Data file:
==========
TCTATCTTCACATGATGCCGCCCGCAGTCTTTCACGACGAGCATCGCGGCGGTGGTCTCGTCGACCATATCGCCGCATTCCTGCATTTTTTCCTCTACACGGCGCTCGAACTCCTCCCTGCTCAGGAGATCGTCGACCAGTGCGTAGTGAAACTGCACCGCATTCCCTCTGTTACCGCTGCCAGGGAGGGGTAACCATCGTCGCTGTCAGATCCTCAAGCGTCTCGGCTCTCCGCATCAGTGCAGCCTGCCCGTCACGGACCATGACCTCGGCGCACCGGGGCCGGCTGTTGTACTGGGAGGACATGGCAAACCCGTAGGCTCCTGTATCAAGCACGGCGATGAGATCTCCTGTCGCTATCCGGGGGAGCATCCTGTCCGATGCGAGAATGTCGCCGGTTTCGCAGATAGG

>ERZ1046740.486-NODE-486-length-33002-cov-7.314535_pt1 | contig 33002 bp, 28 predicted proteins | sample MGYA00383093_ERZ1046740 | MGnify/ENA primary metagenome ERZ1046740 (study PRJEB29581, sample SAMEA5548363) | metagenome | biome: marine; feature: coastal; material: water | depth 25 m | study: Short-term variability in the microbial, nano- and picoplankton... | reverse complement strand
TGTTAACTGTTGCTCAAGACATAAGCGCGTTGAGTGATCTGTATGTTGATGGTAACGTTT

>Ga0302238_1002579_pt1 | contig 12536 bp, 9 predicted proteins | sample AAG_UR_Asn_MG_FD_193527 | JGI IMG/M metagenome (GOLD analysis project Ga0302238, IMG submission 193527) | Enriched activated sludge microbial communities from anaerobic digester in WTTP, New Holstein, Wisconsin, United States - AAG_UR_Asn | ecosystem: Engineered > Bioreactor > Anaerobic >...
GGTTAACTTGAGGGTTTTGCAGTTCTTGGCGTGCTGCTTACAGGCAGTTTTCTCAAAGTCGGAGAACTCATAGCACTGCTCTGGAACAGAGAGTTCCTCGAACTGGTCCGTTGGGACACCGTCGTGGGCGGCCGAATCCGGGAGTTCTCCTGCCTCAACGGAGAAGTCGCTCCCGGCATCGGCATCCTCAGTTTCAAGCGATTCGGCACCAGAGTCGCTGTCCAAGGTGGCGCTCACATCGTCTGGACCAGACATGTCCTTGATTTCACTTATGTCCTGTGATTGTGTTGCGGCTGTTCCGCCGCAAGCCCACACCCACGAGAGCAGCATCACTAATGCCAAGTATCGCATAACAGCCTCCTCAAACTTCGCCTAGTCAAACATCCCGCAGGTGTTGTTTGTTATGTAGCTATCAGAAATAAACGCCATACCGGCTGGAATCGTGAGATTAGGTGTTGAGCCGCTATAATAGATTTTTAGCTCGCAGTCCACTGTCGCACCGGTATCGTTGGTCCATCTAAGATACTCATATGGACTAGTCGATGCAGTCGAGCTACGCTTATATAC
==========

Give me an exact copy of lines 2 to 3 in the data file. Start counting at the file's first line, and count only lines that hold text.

>ERZ1046740.486-NODE-486-length-33002-cov-7.314535_pt1 | contig 33002 bp, 28 predicted proteins | sample MGYA00383093_ERZ1046740 | MGnify/ENA primary metagenome ERZ1046740 (study PRJEB29581, sample SAMEA5548363) | metagenome | biome: marine; feature: coastal; material: water | depth 25 m | study: Short-term variability in the microbial, nano- and picoplankton... | reverse complement strand
TGTTAACTGTTGCTCAAGACATAAGCGCGTTGAGTGATCTGTATGTTGATGGTAACGTTT